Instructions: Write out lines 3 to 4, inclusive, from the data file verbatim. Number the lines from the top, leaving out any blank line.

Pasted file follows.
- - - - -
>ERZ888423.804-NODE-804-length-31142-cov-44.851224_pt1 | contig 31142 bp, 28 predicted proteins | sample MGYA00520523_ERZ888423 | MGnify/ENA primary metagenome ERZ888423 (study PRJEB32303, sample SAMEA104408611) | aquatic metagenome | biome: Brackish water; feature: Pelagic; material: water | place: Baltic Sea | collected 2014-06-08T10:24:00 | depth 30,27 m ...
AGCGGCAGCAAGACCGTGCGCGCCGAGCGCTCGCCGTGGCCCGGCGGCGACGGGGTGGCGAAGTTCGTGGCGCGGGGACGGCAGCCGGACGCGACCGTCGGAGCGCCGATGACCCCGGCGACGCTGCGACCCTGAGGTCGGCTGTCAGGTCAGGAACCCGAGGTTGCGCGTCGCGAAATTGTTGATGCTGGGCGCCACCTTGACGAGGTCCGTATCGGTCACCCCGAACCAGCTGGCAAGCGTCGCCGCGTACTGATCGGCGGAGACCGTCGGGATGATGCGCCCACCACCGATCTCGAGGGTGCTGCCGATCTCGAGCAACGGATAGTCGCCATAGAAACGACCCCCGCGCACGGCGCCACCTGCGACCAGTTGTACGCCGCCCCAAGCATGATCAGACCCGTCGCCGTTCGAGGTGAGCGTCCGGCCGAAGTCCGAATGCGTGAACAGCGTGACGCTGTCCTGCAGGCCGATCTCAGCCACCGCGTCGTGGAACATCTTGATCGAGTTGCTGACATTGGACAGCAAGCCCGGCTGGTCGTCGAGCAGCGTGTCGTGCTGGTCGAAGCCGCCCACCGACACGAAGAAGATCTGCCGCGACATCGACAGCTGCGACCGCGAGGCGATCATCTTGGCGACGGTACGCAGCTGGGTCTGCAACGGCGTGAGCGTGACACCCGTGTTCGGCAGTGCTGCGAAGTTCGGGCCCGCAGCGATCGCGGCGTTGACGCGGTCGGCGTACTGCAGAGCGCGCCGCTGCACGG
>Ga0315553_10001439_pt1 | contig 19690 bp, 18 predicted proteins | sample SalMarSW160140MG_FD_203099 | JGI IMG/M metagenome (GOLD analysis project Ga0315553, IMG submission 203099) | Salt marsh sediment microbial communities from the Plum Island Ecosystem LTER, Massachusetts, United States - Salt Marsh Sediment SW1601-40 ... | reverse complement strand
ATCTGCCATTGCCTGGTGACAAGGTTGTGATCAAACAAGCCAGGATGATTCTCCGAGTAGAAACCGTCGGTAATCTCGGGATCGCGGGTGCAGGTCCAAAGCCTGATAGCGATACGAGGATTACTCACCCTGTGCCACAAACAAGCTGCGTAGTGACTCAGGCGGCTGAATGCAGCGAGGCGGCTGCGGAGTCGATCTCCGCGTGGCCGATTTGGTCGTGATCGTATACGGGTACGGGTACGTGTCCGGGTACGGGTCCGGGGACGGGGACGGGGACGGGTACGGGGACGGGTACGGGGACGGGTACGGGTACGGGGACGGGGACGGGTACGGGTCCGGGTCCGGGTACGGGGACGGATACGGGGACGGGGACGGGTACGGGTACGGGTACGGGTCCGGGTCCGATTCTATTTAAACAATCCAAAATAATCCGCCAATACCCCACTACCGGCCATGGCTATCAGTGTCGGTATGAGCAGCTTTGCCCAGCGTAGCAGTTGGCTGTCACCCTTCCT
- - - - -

>Ga0315553_10001439_pt1 | contig 19690 bp, 18 predicted proteins | sample SalMarSW160140MG_FD_203099 | JGI IMG/M metagenome (GOLD analysis project Ga0315553, IMG submission 203099) | Salt marsh sediment microbial communities from the Plum Island Ecosystem LTER, Massachusetts, United States - Salt Marsh Sediment SW1601-40 ... | reverse complement strand
ATCTGCCATTGCCTGGTGACAAGGTTGTGATCAAACAAGCCAGGATGATTCTCCGAGTAGAAACCGTCGGTAATCTCGGGATCGCGGGTGCAGGTCCAAAGCCTGATAGCGATACGAGGATTACTCACCCTGTGCCACAAACAAGCTGCGTAGTGACTCAGGCGGCTGAATGCAGCGAGGCGGCTGCGGAGTCGATCTCCGCGTGGCCGATTTGGTCGTGATCGTATACGGGTACGGGTACGTGTCCGGGTACGGGTCCGGGGACGGGGACGGGGACGGGTACGGGGACGGGTACGGGGACGGGTACGGGTACGGGGACGGGGACGGGTACGGGTCCGGGTCCGGGTACGGGGACGGATACGGGGACGGGGACGGGTACGGGTACGGGTACGGGTCCGGGTCCGATTCTATTTAAACAATCCAAAATAATCCGCCAATACCCCACTACCGGCCATGGCTATCAGTGTCGGTATGAGCAGCTTTGCCCAGCGTAGCAGTTGGCTGTCACCCTTCCT